CPLC / Biological Physics Seminar Friday, Feb 21st: Rhuobo Zhou

2/21/2020 11:15:28 AM

CPLC Seminar: "Visualizing biomolecular interactions at single-molecule and single-cell levels"

144 Loomis, Friday, Feb 21, 2PM

Ruobo Zhou, Harvard University

 Biomolecular interactions are at the root of all biological processes and define the molecular mechanisms of how these processes are accomplished in both physiological and pathological conditions. Recent advances in single molecule detection and super-resolution fluorescence microcopy have uncovered previously unknown properties of biomolecular interactions, including multivalency, transiency, and heterogeneity, and revealed the organizational principles governing the compartmentalization of functional biomolecular interactions in cells and how such compartmentalization and organizations become dysregulated in diseases. In this talk, I will first discuss my postdoctoral work, where I used mass-spectrometry-based analysis and super-resolution imaging to dissect the protein-protein interactions at the plasma membrane of neurons, and discovered that a newly identified membrane-associated periodic skeleton (MPS) structure can function as a signaling platform that coordinates the interactions of signaling proteins at the plasma membrane of neurons. In response to extracellular stimuli, G-protein coupled receptors, cell-adhesion molecules, receptor tyrosine kinases can be recruited to the MPS to form signaling complexes at the plasma membrane, and such recruitment is required for downstream intracellular signaling. This work not only reveals an important, previously unknown function of the newly discovered MPS structure, but also provides novel mechanistic insights into signal transduction in neurons. I will then discuss my graduate work, where I developed a hybrid single molecule technique combining single molecule FRET and optical tweezers, and applied this technique to probe the sub-molecular dynamics of protein-DNA interactions in various biological systems involved in DNA replication, repair and recombination.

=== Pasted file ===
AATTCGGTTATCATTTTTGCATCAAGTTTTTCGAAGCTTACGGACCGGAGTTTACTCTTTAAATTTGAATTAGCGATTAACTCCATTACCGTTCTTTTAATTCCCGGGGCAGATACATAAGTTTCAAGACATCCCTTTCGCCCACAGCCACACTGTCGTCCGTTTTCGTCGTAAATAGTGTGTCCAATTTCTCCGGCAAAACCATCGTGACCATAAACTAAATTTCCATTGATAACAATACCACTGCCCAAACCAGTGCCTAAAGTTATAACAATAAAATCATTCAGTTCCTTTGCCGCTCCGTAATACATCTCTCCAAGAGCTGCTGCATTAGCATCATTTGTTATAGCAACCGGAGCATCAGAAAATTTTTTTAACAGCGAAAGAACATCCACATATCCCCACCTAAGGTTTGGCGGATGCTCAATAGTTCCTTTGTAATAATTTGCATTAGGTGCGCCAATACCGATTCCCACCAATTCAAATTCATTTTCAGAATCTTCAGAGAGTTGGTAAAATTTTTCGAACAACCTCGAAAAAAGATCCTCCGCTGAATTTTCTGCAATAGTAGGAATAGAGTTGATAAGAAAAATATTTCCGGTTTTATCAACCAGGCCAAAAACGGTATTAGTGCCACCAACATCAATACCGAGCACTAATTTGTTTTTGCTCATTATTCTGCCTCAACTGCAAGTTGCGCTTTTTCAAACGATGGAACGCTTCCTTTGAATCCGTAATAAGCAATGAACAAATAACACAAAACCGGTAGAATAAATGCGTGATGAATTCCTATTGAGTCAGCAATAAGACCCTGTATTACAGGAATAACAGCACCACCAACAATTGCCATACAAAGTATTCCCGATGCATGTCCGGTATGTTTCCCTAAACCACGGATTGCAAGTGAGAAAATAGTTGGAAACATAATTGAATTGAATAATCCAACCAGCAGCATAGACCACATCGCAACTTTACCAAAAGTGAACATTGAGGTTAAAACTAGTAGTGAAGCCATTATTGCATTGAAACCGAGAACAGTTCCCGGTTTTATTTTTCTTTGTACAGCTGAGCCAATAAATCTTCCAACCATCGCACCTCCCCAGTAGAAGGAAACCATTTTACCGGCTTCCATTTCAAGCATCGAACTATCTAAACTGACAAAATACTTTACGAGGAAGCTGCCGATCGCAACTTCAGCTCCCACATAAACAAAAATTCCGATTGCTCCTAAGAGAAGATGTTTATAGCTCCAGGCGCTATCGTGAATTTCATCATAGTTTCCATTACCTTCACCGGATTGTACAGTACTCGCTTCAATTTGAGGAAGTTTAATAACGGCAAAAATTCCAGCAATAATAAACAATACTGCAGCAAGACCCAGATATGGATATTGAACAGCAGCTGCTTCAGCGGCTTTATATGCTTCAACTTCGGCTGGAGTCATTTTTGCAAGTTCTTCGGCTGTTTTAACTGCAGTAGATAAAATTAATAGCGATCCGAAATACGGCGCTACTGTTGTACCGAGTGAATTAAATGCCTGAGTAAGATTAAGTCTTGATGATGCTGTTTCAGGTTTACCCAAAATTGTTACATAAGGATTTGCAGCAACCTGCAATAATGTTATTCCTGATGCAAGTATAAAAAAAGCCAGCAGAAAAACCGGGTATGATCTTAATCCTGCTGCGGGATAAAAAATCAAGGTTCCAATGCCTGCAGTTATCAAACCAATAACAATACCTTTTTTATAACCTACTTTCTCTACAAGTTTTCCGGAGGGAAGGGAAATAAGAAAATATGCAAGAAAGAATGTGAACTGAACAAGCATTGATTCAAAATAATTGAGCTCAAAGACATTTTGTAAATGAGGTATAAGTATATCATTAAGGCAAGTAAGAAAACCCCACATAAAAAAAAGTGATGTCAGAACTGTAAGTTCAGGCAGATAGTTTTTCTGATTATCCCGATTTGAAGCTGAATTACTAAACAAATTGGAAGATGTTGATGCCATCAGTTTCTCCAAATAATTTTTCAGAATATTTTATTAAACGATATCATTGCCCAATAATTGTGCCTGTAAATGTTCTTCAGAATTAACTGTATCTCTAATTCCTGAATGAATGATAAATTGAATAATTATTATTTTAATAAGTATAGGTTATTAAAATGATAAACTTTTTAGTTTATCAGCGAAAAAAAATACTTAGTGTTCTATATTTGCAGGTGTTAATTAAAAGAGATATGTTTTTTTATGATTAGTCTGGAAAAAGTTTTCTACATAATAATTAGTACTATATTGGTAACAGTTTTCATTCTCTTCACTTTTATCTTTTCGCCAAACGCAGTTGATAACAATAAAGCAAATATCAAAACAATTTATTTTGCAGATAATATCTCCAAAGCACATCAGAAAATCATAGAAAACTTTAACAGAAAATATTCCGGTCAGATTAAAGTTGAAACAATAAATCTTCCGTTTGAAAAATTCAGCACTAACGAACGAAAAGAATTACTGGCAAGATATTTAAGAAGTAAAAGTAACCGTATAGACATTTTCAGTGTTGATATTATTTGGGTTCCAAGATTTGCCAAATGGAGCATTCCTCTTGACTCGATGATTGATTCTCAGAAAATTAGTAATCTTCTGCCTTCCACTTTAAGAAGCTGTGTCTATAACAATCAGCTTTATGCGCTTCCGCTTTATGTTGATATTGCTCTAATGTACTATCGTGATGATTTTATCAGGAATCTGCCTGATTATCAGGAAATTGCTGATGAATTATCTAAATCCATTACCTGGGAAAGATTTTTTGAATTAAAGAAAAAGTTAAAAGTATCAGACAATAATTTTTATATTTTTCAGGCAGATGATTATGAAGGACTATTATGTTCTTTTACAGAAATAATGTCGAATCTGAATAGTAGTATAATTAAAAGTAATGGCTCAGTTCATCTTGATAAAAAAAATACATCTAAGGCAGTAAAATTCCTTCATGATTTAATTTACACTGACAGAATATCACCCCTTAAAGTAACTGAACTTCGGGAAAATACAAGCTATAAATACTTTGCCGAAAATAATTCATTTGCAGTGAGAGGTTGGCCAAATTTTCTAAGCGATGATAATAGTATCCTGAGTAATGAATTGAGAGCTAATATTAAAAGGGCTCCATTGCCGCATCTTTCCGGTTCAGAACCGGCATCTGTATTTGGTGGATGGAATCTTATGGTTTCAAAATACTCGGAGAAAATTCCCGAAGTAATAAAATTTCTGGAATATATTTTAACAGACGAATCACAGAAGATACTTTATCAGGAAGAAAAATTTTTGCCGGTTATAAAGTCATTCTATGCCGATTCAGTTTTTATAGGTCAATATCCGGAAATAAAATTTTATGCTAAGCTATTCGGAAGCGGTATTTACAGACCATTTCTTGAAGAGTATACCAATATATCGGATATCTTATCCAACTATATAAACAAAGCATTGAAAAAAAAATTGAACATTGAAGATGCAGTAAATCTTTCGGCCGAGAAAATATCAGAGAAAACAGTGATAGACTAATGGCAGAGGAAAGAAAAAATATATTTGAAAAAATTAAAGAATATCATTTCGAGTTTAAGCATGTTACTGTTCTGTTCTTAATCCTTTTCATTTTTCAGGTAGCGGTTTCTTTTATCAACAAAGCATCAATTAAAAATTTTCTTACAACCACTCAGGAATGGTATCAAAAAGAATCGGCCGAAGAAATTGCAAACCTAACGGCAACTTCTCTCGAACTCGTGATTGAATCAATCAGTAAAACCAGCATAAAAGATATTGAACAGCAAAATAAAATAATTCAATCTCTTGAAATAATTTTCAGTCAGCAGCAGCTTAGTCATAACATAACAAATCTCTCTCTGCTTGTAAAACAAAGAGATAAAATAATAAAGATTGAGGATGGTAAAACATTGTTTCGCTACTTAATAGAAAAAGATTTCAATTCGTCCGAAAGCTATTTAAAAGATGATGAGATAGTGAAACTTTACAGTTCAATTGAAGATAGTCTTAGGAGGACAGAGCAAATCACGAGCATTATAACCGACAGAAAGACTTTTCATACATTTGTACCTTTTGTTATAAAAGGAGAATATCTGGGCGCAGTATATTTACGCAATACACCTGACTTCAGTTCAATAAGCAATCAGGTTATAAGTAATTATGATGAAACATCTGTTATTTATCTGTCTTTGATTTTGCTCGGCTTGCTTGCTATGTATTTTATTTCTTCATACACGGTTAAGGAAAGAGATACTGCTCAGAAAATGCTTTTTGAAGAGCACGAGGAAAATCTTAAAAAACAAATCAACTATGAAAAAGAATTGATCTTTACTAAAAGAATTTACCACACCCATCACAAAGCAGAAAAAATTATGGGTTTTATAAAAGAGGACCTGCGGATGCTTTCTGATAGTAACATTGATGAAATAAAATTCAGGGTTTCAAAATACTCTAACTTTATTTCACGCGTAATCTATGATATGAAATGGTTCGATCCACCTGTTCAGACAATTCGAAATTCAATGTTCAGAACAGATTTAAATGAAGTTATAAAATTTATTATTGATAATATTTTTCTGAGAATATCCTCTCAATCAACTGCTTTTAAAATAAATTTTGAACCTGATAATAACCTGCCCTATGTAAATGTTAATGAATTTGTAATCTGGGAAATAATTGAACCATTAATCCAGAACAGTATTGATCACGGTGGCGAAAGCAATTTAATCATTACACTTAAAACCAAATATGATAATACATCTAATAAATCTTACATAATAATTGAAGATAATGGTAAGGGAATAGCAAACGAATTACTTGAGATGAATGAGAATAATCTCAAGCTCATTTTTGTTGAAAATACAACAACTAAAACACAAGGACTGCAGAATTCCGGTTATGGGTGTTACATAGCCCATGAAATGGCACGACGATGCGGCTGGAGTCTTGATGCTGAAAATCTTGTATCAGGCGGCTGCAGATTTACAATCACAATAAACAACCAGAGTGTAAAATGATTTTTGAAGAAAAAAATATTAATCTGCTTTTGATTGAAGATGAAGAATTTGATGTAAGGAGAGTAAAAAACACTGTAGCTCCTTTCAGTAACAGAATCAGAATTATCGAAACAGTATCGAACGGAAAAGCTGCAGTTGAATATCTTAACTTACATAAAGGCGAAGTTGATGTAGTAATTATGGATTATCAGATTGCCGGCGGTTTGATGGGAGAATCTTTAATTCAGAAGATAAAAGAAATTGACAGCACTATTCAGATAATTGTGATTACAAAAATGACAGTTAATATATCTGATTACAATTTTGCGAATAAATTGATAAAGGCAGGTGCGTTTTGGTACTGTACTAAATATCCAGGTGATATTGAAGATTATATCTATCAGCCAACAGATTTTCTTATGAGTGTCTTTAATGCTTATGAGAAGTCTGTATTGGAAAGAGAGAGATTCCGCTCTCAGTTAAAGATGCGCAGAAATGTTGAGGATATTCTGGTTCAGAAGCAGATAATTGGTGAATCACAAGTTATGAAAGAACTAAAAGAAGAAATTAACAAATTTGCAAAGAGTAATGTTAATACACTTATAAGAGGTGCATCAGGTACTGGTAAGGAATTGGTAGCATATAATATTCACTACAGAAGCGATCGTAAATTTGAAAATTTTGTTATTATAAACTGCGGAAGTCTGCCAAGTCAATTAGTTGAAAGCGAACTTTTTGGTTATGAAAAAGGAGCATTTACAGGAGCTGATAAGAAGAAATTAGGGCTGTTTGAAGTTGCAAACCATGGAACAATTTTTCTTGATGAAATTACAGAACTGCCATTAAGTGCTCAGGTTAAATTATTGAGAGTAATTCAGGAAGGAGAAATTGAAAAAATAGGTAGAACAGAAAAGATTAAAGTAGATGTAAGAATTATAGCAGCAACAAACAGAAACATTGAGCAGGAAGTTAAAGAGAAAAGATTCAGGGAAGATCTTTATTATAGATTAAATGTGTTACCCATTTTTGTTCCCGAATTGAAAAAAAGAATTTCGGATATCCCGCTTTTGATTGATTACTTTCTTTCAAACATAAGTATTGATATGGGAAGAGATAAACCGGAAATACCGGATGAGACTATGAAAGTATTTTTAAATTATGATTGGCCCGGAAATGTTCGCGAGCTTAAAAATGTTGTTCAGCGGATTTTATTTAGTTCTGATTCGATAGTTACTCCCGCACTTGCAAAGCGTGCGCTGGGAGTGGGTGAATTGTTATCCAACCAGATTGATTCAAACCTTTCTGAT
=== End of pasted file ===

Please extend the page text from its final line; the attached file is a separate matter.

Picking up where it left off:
2/6/2014 8:00:00 AM Siv Schwink

Jun Song is a theoretical biological physicist with joint appointments in the Department of Physics and the Department of Bioengineering. His research program in computational biology and biomedicine leverages the methodologies and tools of physics and mathematics to discover how transcription factors, chromatin structure and non-coding RNAs regulate gene expression. Song is particularly interested in the genomic study of cancer. His ongoing research has implications for prognosis and treatment of cancer, in particular of malignant melanoma, one of the deadliest cancers.

“In my field of research, it’s easy now to produce 40 gigabytes of data from one experiment. Using DNA sequencing techniques, it’s possible to generate several terabytes of data just for one patient. I use statistical and mathematical tools to overcome the challenge of analyzing and integrating such large data sets.”

Song looks forward to collaborating with other theorists in both biophysics and physics at Illinois—access to quantitative theorists and the University’s growing strength in bioengineering are largely what drew him to Urbana.

“I am very happy to be here,” shares Song. “Being able to teach and recruit students who are trained in physics will allow me to develop diversity in my research program. That’s very attractive to me, and I like the interactive ‘Urbana style’ approach to collaborative research.”